(Presented in the VIII Conference of the International Association for the Study of Sexuality, Culture and Society [IASSCS] entitled Naming and Framing: The Making of Sexual [In]Equality)
By: Anne Lim, GALANG
In 2009, when GALANG Philippines first touched base with urban poor communities in Quezon City, the biggest city in the country in terms of both land area and population, its lesbian founders intended to work with poor lesbians, gay men, bisexual and trans people (LGBTs)—not specifically with LBTs or lesbians, bisexual women, and trans men (LBTs). As soon as they listened to stories of community-based LGBTs, it became evident that even at the level of the barangay or village, gay men and trans women fared much better and had more opportunities. Gay men and trans women were generally perceived to be bright and happy people and had jobs like beauty parlor attendants or local beauty pageant hosts. At that time, at least three openly gay men were elected to and sat in the village council of GALANG’s first partner community. On the other hand, no openly lesbian or bisexual woman, or trans man has ever been elected in this particular jurisdiction. This predominant perception that lesbians were brooding, depressed types who were seen only during backyard brawls and lovers’ quarrels easily became a self-fulfilling prophecy—a lesbian could not get hired because of the negative perception that she is psychologically unbalanced, she loses hope of ever finding a job and eventually stops trying, she opts to stay home and hurt herself, etc…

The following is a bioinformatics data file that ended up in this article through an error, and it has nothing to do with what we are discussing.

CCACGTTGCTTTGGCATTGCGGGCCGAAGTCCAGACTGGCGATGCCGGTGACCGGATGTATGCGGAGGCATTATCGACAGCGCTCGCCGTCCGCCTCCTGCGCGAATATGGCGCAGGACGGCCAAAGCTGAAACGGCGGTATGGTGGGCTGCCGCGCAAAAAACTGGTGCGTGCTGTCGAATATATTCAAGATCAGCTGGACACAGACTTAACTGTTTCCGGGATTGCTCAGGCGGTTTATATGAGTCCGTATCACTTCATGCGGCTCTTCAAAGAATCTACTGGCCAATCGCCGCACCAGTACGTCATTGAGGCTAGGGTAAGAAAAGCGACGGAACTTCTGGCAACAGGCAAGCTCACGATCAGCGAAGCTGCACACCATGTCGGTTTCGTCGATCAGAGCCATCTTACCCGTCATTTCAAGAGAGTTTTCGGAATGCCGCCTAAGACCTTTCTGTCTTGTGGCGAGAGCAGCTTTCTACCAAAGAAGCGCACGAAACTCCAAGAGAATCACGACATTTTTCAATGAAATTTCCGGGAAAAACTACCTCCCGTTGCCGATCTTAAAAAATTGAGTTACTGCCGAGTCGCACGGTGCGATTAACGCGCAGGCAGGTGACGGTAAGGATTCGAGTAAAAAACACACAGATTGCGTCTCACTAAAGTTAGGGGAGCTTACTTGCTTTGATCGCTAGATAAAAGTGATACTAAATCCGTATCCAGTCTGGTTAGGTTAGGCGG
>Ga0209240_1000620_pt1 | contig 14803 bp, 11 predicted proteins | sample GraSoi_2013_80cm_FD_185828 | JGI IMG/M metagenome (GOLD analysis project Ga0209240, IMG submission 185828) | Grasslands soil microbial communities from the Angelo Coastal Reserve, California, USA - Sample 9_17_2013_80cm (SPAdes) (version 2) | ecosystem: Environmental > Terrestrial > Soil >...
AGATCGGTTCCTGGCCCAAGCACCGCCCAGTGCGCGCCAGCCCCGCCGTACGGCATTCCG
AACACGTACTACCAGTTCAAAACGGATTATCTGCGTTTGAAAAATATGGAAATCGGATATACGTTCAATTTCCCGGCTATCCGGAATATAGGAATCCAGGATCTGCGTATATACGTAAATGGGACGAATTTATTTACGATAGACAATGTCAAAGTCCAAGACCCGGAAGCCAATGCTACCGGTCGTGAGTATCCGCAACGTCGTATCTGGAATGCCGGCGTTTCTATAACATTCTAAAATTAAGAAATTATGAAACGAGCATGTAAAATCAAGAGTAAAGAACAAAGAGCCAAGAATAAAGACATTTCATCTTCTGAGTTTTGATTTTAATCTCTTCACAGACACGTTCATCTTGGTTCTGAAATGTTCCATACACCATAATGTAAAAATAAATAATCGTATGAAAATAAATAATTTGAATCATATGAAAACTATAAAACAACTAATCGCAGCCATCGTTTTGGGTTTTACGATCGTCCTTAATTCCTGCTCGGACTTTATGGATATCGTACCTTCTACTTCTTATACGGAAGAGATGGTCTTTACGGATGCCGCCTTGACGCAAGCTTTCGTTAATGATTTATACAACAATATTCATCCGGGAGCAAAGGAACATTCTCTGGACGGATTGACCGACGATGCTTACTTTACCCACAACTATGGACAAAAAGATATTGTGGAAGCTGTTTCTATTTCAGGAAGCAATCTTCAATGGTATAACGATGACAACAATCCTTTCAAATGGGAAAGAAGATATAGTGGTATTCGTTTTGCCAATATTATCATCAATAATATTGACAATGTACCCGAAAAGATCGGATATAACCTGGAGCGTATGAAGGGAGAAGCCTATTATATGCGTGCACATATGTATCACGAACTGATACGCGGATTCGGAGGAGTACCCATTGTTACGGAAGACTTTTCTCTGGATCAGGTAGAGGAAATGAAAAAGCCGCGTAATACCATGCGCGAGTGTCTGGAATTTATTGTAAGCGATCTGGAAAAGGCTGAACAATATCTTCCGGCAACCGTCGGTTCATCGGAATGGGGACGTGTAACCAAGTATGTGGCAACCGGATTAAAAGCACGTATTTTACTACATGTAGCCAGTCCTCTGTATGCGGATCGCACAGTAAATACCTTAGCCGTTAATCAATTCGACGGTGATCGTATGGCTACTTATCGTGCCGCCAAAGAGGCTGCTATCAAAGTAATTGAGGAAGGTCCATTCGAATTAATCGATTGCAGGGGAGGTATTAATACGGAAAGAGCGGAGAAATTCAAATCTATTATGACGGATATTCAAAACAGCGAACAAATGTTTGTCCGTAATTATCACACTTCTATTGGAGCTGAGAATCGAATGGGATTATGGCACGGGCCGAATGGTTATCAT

GALANG’s working model of evidence-based advocacy through the formation of community-based LBT people’s organizations (LPOs) seeks to contribute to making the voices of Filipino LBTs better heard in the sexual rights discourse. In the course of GALANG’s organizing and advocacy work in the past four years, it has come across countless stories of pain, suffering, and survival among community-based LBTs. The ten case studies in this case book—selected for potentially having the most impact on LBT rights advocacy—represent only some of the many poignant stories of the brave women who have repeatedly experienced and survived various forms of gender-based violence and discrimination, including rape, torture, psychological abuse, school bullying, domestic violence, and arbitrary detention. These stories were drawn from the firsthand accounts of nineteen self-identified LBTs who live or used to live in depressed areas in Quezon City, specifically in the areas that GALANG operates in, to give a face to the multiple oppressions suffered by gender- and/or sexuality-non-conforming women born to working class families.